“When you diversify, whether that is by sex, race, or religion, you have more of an opportunity to think outside of what you normally would have thought, by having those individuals who are different than you but are the same as you," said Foster.

Part of the work of her life — to interpret the African American experience to those who don't have it and don’t understand it — can be tiring, she acknowledged.

"And some of the questions that are thrown at you, you wonder was that thrown at another candidate? For instance, why are you asking me if I have a criminal past? Did you ask the candidate before me if they have a criminal past? So, you have to sit there," said Barnes-Wheeler.

Carla and Linda
David Proeber
The Pantagraph (Pool) file
Bloomington-Normal NAACP President Linda Foster, left, with new 11th Judicial Circuit Judge Carla Barnes at her 2021 swearing-in ceremony.

The positives keep her active. She has had African Americans walk by her courtroom and applaud just because she is there.

She said her background let her connect with many people on many levels and has shaped her approach to the law as a judge.

“It made he a compassionate judge, while understanding the importance of protecting the community," said Barnes-Wheeler.

She prided herself as a public defender on having good relations with prosecutors. She said those allowed her to help create diversion programs such as drug court, veterans court and mental health court to treat people and give them a chance to stay out of prison.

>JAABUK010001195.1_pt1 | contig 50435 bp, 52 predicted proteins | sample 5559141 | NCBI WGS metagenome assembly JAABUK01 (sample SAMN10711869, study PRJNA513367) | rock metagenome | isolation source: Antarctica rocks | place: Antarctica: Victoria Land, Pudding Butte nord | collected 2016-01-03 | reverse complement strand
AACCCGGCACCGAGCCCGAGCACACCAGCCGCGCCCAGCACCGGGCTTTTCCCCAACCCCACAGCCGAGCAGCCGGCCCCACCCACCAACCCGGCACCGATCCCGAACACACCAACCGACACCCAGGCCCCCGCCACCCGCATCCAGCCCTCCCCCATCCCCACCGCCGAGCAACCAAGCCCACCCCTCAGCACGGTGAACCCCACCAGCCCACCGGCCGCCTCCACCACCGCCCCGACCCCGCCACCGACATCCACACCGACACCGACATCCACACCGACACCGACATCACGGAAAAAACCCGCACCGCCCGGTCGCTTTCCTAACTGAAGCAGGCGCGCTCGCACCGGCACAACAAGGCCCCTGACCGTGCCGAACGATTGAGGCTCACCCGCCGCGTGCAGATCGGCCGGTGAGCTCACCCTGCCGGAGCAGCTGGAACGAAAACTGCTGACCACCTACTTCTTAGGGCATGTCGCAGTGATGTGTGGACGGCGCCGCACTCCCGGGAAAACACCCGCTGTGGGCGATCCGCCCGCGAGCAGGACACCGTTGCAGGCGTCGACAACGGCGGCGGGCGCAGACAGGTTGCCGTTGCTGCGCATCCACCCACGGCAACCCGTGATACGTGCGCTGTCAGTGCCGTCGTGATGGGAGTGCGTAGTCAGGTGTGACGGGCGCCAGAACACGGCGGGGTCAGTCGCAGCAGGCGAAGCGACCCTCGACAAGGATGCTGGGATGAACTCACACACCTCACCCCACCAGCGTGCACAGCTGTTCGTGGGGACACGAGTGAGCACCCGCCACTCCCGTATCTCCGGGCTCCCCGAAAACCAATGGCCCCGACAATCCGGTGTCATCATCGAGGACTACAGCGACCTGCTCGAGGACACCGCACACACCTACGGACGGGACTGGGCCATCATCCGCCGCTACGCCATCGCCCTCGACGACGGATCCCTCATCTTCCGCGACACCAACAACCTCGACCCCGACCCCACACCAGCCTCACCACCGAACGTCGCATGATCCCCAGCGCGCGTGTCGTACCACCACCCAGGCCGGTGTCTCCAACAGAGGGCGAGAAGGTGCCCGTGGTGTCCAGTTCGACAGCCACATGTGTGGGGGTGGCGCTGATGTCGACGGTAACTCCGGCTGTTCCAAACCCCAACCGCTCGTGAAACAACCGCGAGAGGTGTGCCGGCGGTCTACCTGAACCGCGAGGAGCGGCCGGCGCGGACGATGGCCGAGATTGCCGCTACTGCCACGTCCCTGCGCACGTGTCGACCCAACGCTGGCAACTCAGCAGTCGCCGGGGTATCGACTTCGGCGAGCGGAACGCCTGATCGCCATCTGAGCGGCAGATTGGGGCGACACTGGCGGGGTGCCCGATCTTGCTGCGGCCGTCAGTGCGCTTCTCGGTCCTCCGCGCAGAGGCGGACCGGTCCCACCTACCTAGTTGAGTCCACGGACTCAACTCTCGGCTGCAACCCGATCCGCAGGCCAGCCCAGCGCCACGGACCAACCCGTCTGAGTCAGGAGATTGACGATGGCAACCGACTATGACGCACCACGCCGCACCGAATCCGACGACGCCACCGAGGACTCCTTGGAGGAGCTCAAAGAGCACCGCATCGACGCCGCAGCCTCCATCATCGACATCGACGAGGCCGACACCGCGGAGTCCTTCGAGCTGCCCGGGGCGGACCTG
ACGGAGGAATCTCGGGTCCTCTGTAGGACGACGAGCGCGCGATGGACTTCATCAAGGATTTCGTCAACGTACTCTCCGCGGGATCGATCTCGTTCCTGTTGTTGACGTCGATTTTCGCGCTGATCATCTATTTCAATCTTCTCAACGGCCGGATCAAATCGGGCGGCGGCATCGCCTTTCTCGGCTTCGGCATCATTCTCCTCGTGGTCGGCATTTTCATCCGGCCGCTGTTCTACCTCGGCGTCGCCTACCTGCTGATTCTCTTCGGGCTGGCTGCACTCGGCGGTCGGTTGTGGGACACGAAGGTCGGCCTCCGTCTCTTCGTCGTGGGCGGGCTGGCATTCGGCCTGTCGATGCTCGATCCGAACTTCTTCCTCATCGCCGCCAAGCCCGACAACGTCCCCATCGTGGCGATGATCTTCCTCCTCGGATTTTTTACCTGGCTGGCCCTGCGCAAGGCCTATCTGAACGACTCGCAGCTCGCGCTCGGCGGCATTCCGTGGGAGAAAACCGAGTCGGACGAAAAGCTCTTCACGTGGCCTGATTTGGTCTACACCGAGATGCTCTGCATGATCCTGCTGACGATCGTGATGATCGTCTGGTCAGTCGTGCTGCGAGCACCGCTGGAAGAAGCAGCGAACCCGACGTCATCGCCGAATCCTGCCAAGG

The wins help. For instance: a woman who lost all six of her children because of drugs and prostitution.

“At one point she told me you are the only person I ever encountered that told me I can do better. She eventually got off drugs. She's a drug counselor at Chestnut. She's been clean for well over 15 years. I see her all the time and she is just a ray of sunshine," said Barnes-Wheeler.

She cited another example of a felon who got his act together, got a commercial driver’s license and made the trek from Chicago to Bloomington to show her his uniform and thank her.

Now that she's a judge, Barnes-Wheeler said she has to continue to advocate.

"She is a trailblazer. She is a role model. She is a person that has dedicated her life and continues to dedicate her life to justice and equality for all," said Linda Foster.

Barnes-Wheeler said she will go and speak anywhere to anyone, increasingly to young people.

"To have these young people experience that and to feel as though they can conquer and be all," said Linda Foster.

Her status on the bench comes with a lot of responsibility. It also breaks a glass ceiling.

"Whenever you have a first, that means there is opportunity for a second," said Foster.

There are various actors in the legal system: police, social workers, judges, prosecutors, defenders, and so on. It can get frustrating when the legal system works less well than it should because there is a flaw in another area. Yet, Barnes-Wheeler said it is not difficult for her to keep faith that the system can produce justice instead of just a legal result.

"Because you keep doing the right thing all the time no matter what, even when it is not positive. You just keep doing the right thing. And it trickles down. And it makes a difference," said Barnes-Wheeler.

WGLT Senior Reporter Charlie Schlenker has spent more than three award-winning decades in radio. He lives in Normal with his family.